A merger between state-owned nuclear enterprises China Power Investment Corporation (CPI) and State Nuclear Power Technology Company (SNPTC) was approved earlier this month by China’s State-owned Assets Supervision and Administration Commission. The resulting firm will have more than $96 billion in assets, Reuters reports. Restructuring work is underway to merge the two companies, but there is no timeline as to when the work will be finished.

As separate companies, CPI lacked nuclear expertise and SNPTC lacked financing and a license to operate its own reactors—problems that are solved through the merger. Together they are in direct competition with China National Nuclear Corporation (CNNC) and China General Nuclear Power Group (CGN), a state-owned coalition that has designed a new reactor model that it hopes will revolutionize the Chinese market.

SNPTC was created in 2007 in order to streamline transfer of nuclear reactor technology from Japanese-owned, America-based energy company Westinghouse Electric Corporation. In doing so, China made Westinghouse’s AP1000 reactor its reactor of choice while SNPTC developed a domestic model—the CAP1400—based on the technology. Previously unable to operate either model, the combined CPI and SNPTC will be able to promote, build, and operate reactors as the CNNC-CGN coalition does its Hualong 1.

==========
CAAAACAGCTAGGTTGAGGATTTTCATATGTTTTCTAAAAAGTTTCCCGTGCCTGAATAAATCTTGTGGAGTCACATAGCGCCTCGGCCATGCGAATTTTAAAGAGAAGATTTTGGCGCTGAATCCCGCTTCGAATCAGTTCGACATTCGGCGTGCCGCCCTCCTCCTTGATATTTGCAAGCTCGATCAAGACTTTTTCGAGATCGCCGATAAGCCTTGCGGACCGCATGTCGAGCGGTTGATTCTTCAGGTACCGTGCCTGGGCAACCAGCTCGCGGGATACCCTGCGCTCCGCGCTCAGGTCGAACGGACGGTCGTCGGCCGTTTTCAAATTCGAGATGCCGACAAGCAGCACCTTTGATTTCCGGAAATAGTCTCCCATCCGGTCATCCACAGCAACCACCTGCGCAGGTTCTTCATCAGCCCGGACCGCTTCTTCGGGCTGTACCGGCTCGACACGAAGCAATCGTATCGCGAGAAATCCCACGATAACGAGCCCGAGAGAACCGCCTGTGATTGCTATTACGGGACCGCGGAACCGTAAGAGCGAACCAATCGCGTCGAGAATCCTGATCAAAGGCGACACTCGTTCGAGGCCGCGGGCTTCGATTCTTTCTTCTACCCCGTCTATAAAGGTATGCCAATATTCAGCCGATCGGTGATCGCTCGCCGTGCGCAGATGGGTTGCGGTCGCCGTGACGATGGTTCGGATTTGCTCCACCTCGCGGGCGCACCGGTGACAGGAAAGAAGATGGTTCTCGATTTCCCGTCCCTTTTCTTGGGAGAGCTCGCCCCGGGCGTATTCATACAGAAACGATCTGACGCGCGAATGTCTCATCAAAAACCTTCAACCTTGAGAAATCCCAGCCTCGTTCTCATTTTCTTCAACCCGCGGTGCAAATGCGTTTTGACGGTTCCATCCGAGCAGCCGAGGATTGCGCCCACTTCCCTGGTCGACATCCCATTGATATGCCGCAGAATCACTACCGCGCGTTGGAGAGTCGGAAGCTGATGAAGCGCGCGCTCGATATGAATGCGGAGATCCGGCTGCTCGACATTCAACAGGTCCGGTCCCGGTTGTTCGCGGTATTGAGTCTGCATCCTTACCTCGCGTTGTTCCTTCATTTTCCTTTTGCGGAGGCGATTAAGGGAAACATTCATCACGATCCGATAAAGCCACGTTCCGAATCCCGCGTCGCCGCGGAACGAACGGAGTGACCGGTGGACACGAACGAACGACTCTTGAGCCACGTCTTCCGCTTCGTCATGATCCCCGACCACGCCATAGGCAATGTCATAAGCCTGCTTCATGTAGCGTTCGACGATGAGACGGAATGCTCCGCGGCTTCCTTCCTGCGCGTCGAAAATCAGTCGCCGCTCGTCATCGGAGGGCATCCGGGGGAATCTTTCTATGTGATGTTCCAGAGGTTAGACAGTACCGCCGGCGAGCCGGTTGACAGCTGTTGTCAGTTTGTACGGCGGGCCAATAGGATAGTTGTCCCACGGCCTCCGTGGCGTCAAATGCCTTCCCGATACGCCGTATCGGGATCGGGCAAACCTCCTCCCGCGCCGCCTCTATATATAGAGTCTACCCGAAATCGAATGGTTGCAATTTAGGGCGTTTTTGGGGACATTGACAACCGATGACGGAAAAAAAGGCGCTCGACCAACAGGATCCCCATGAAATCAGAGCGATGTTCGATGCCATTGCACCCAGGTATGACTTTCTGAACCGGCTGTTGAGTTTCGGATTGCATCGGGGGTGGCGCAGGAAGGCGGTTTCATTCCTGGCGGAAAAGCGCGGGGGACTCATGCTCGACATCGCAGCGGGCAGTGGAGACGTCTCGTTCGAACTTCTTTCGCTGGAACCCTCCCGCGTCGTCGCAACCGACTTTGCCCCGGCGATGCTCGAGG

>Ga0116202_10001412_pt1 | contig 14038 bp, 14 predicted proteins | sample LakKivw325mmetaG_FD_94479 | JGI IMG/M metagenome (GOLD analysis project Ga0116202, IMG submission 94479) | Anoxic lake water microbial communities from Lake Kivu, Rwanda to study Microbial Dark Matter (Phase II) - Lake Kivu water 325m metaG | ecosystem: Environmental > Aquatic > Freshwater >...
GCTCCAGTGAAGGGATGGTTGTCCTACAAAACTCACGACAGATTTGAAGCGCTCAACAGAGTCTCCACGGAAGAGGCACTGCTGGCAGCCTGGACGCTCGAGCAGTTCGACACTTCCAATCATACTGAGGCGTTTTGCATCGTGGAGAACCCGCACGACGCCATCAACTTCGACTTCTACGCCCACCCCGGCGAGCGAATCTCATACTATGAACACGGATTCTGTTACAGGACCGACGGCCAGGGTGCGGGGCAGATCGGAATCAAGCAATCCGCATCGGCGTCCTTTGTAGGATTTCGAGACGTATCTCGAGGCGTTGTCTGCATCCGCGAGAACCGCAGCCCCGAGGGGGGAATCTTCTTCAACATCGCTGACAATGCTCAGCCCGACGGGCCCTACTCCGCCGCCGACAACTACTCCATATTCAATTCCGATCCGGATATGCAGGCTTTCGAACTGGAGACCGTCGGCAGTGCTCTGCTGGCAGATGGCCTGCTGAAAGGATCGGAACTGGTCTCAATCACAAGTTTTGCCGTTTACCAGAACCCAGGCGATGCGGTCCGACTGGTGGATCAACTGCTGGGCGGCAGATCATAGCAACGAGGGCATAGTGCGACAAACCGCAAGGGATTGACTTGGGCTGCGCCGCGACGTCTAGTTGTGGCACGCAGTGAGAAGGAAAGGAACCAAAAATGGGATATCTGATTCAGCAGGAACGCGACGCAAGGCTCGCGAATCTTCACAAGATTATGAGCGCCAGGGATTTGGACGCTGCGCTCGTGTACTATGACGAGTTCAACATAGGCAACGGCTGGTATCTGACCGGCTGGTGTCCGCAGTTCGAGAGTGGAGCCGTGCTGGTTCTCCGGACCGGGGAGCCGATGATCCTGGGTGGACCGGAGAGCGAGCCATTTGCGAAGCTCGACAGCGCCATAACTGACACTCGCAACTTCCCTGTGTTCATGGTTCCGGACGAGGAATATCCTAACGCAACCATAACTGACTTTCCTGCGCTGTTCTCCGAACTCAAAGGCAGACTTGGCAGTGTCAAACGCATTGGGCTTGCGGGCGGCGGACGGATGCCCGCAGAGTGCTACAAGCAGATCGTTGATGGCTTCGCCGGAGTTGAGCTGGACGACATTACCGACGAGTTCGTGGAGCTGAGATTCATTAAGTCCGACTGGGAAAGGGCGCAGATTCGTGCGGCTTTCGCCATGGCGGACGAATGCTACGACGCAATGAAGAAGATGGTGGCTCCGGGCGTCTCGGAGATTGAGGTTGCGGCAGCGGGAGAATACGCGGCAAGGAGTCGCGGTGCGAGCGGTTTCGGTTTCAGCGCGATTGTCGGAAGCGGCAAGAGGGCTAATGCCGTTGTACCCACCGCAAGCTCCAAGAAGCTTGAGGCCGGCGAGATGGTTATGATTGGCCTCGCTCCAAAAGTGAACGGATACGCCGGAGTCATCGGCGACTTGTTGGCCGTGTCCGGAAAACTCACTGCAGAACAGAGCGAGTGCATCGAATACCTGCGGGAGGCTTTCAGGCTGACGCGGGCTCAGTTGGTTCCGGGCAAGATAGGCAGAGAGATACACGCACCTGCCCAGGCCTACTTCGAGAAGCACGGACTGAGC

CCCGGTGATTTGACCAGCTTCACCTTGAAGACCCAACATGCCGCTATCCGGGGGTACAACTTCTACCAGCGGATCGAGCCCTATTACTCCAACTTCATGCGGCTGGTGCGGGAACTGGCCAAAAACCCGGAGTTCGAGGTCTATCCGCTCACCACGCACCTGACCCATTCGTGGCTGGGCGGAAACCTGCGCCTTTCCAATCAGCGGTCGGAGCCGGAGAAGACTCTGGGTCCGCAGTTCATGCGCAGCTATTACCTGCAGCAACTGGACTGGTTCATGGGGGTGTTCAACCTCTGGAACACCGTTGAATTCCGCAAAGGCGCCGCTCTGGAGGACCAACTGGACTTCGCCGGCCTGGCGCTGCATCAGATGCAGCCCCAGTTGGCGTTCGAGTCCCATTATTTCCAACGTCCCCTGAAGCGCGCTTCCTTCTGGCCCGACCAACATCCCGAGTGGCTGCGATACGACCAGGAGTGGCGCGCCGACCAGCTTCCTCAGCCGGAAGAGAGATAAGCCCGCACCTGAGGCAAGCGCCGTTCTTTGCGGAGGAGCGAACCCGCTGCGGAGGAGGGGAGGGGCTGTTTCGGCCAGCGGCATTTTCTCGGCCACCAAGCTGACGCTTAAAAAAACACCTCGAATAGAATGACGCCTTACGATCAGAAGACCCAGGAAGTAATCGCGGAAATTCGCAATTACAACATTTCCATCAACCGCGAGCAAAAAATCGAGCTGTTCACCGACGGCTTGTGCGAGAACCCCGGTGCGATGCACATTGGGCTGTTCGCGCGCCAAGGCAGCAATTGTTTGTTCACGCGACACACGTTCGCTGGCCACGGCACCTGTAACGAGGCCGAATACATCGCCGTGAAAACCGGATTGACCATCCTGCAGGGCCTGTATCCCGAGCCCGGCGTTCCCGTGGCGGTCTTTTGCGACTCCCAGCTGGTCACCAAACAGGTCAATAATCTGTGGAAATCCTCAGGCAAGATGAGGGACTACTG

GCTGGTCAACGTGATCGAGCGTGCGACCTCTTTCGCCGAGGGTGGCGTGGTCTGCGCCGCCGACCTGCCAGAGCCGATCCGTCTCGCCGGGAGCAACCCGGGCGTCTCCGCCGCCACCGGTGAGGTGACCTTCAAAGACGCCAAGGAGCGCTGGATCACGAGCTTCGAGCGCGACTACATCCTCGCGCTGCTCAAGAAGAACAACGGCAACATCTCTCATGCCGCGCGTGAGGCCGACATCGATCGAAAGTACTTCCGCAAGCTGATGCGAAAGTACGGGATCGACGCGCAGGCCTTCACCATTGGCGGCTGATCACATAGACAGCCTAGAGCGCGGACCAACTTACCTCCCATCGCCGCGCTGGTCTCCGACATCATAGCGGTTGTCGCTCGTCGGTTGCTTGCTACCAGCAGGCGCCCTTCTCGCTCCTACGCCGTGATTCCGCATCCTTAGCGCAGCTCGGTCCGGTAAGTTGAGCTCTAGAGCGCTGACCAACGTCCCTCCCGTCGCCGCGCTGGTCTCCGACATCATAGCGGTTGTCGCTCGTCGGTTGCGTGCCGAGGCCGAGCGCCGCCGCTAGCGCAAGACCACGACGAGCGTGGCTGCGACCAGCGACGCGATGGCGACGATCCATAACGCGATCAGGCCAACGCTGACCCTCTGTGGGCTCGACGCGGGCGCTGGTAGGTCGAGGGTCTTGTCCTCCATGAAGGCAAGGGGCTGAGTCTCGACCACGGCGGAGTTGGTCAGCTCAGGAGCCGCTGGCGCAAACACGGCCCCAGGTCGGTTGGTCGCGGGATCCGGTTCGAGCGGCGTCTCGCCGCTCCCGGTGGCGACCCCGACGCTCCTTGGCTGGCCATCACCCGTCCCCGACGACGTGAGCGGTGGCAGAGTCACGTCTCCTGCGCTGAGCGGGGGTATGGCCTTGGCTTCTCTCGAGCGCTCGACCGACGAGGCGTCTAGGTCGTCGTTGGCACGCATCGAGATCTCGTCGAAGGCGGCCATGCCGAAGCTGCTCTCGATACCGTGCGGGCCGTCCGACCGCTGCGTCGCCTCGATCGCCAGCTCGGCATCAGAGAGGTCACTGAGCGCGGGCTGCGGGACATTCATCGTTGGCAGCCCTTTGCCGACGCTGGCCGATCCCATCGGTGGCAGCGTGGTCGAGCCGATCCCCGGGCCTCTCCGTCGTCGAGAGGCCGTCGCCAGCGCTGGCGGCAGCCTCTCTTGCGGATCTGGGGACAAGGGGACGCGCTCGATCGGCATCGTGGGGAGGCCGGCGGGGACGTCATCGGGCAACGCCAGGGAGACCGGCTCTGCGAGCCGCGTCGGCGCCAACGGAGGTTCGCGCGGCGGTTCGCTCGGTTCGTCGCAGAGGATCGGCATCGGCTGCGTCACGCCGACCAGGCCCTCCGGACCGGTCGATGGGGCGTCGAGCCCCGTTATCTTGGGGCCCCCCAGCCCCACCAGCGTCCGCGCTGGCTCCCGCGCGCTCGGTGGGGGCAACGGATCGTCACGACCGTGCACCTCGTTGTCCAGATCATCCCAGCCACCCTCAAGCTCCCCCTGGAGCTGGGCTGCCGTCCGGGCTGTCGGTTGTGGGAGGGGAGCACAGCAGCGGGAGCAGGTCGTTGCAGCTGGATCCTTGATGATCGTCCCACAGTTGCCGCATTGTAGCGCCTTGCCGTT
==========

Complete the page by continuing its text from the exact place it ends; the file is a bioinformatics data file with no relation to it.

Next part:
CGN is currently the largest producer of nuclear power in China, with a market share of 44 percent. CNNC follows it with 18 percent, and CPI has 10 percent. The rest is held by foreign companies. The global nuclear power market is dominated by French, Russian, and Japanese companies, but China is seeking to compete with these major players on the world stage. In fact, the merger is key in boosting CPI and SNPTC to the scale required to do so. A similar move is being contemplated for a CNNC and CGN merger in the future, with plans submitted last year.

In the meantime, China is the world’s largest nuclear power market, with 23 operational reactors and 26 more under construction. It has recovered from the slow growth brought on by the 2011 Fukushima Daiichi disaster and is back in full production of nuclear reactors, which had been halted temporarily. It is aiming to have an installed capacity of 58 gigawatts by 2020, an increase of 18 gigawatts over the 40 it is expected to reach by the end of this year.

(Photo by Malte Schmidt via Flickr)

Posted by Lauren Dodillet